He says: “It’s really expensive. And we can see that all over the news that Australia really does have one of the highest costs when it comes to studying. For instance accommodation is really expensive.”

Kevin claims that the 40-hours per fortnight, or 20-hours per week, of work that international students are entitled to is simply not enough. He labels it a vicious cycle that leaves students vulnerable and exposed to exploitative employers.

“A lot of international students would be so desperate to work, even in abusive working environments, just to be able to support their needs, their weekly needs.

“And so I think that’s where the exploitation by employers comes in, because they know there are heaps of international students who are willing to take on jobs which are not offering what should be offered.”

Student leader at the Canberra Institute of Technology, Kofi Osei Bonsu, is urging students to press for the government to allow them to work more hours.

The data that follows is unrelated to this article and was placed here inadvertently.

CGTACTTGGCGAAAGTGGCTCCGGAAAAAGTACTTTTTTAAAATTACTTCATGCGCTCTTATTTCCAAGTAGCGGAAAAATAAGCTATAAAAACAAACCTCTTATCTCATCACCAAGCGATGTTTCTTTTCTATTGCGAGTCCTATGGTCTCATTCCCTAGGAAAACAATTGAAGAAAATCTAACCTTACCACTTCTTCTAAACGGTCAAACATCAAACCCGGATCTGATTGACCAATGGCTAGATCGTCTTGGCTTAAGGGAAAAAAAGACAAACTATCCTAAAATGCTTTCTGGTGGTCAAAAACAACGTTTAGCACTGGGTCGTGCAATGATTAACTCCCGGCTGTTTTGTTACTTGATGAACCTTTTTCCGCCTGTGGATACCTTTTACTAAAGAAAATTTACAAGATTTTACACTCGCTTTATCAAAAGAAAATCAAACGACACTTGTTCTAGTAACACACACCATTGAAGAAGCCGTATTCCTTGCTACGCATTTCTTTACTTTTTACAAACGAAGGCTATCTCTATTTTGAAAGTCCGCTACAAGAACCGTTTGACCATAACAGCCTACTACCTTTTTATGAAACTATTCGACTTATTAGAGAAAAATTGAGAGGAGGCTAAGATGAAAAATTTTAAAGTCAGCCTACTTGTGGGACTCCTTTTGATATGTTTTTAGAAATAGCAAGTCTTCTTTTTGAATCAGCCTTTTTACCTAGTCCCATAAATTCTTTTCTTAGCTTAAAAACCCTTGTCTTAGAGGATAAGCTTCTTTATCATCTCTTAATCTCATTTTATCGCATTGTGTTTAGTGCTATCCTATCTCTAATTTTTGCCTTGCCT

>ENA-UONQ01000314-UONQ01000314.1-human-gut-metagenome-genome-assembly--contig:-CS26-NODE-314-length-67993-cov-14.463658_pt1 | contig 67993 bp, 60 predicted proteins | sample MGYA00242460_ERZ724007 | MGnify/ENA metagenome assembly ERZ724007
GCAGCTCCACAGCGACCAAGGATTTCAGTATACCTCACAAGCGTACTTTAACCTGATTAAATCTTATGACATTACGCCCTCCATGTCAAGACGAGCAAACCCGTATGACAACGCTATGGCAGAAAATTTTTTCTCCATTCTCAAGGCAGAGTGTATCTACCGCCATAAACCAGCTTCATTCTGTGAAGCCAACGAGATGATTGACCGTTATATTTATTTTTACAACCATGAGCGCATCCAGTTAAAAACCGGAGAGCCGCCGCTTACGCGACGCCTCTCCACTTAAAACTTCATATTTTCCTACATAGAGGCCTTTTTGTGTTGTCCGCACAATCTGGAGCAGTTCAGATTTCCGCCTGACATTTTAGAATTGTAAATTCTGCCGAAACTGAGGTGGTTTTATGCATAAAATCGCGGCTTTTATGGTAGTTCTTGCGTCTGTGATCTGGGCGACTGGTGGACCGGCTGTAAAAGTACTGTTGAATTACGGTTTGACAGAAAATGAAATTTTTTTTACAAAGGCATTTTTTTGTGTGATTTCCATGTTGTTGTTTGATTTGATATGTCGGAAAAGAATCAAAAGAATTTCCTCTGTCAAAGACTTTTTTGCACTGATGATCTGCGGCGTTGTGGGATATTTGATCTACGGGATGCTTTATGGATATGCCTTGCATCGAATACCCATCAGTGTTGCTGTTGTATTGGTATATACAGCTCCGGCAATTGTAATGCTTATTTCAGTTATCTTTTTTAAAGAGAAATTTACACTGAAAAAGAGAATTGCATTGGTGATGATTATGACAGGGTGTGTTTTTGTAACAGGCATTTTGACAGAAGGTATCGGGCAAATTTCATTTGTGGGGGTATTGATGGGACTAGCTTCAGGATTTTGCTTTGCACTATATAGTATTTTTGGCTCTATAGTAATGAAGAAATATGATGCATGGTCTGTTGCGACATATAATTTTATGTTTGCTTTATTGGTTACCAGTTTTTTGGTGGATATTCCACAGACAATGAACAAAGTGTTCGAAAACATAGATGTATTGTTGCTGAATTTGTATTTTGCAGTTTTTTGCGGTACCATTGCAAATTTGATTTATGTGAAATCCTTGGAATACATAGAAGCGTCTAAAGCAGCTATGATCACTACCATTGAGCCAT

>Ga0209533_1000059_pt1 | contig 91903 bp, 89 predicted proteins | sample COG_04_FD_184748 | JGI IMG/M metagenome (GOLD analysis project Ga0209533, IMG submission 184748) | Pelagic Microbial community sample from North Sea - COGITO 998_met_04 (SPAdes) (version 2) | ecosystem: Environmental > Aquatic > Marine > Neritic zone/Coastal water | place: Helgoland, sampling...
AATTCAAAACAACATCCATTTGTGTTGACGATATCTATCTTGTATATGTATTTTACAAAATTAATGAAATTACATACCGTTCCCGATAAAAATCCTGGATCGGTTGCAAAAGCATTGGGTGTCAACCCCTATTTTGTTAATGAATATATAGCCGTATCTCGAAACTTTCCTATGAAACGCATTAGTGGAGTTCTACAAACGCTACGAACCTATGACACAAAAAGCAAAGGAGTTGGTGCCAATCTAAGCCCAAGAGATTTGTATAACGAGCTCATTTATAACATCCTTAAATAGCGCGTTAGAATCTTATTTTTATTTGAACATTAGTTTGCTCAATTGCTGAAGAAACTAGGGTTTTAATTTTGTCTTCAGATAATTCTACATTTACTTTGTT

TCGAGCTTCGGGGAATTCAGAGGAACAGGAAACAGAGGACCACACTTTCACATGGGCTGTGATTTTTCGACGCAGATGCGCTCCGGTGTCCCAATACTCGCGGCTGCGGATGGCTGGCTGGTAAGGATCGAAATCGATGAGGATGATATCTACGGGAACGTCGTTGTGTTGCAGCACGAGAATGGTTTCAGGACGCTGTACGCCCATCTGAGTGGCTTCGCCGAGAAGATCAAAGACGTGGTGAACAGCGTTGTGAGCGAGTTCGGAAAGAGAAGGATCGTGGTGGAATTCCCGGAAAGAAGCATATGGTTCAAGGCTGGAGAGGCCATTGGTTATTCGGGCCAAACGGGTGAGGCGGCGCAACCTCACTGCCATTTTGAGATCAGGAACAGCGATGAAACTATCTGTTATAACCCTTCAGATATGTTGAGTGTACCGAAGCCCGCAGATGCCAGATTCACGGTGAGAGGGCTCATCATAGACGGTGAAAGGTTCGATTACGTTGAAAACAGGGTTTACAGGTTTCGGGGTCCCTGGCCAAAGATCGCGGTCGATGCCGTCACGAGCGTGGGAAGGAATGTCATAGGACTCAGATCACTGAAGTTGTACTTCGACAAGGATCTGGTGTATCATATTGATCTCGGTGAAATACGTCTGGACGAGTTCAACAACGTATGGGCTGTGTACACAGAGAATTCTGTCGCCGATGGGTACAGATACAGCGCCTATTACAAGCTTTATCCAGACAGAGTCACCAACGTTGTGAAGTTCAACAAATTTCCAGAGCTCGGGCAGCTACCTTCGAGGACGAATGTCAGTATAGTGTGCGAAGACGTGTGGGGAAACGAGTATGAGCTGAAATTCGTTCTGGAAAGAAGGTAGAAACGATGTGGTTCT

He says: “Students are really suffering in silence. I believe that, if the government increases the 20 hour limit to 30- at least- it will help stop this exploitation…I want the government to do more.”

Last week, Australia’s Immigration Minister, Peter Dutton, discussed the proposal to grant amnesty for international student workers willing to speak out about their experience without fear of punishment for breaking the 20-hour weekly limit.

He says: “I think any of those matters obviously need to be properly investigated and the appropriate response be provided at the time, but there’ll be a process for that to go through and we can make comment on that in due course.”

With the younger generation playing an integral role to global stability, Australia’s growing reputation as a region where foreign, fee-paying students are exploited could greatly diminish the country’s international influence. As the popularity of study abroad continues to rise, so too does the importance of a cultural understanding within education; so what does Australia’s attitude towards international student workers mean for the country’s education sector?

Image via Shutterstock.